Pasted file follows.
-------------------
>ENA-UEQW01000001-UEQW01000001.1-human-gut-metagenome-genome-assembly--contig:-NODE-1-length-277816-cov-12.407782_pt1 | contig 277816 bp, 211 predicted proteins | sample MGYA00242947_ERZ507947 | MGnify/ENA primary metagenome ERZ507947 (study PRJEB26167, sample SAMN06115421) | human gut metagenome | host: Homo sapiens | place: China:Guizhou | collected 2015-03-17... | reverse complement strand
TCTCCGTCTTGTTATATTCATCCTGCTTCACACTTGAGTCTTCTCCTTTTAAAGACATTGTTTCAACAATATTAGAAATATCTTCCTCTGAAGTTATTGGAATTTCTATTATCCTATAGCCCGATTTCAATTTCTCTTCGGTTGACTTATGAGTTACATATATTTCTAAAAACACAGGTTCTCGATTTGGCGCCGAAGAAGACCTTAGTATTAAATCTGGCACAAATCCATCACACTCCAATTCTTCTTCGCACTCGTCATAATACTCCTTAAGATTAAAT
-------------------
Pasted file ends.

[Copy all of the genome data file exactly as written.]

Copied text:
>ENA-UEQW01000001-UEQW01000001.1-human-gut-metagenome-genome-assembly--contig:-NODE-1-length-277816-cov-12.407782_pt1 | contig 277816 bp, 211 predicted proteins | sample MGYA00242947_ERZ507947 | MGnify/ENA primary metagenome ERZ507947 (study PRJEB26167, sample SAMN06115421) | human gut metagenome | host: Homo sapiens | place: China:Guizhou | collected 2015-03-17... | reverse complement strand
TCTCCGTCTTGTTATATTCATCCTGCTTCACACTTGAGTCTTCTCCTTTTAAAGACATTGTTTCAACAATATTAGAAATATCTTCCTCTGAAGTTATTGGAATTTCTATTATCCTATAGCCCGATTTCAATTTCTCTTCGGTTGACTTATGAGTTACATATATTTCTAAAAACACAGGTTCTCGATTTGGCGCCGAAGAAGACCTTAGTATTAAATCTGGCACAAATCCATCACACTCCAATTCTTCTTCGCACTCGTCATAATACTCCTTAAGATTAAAT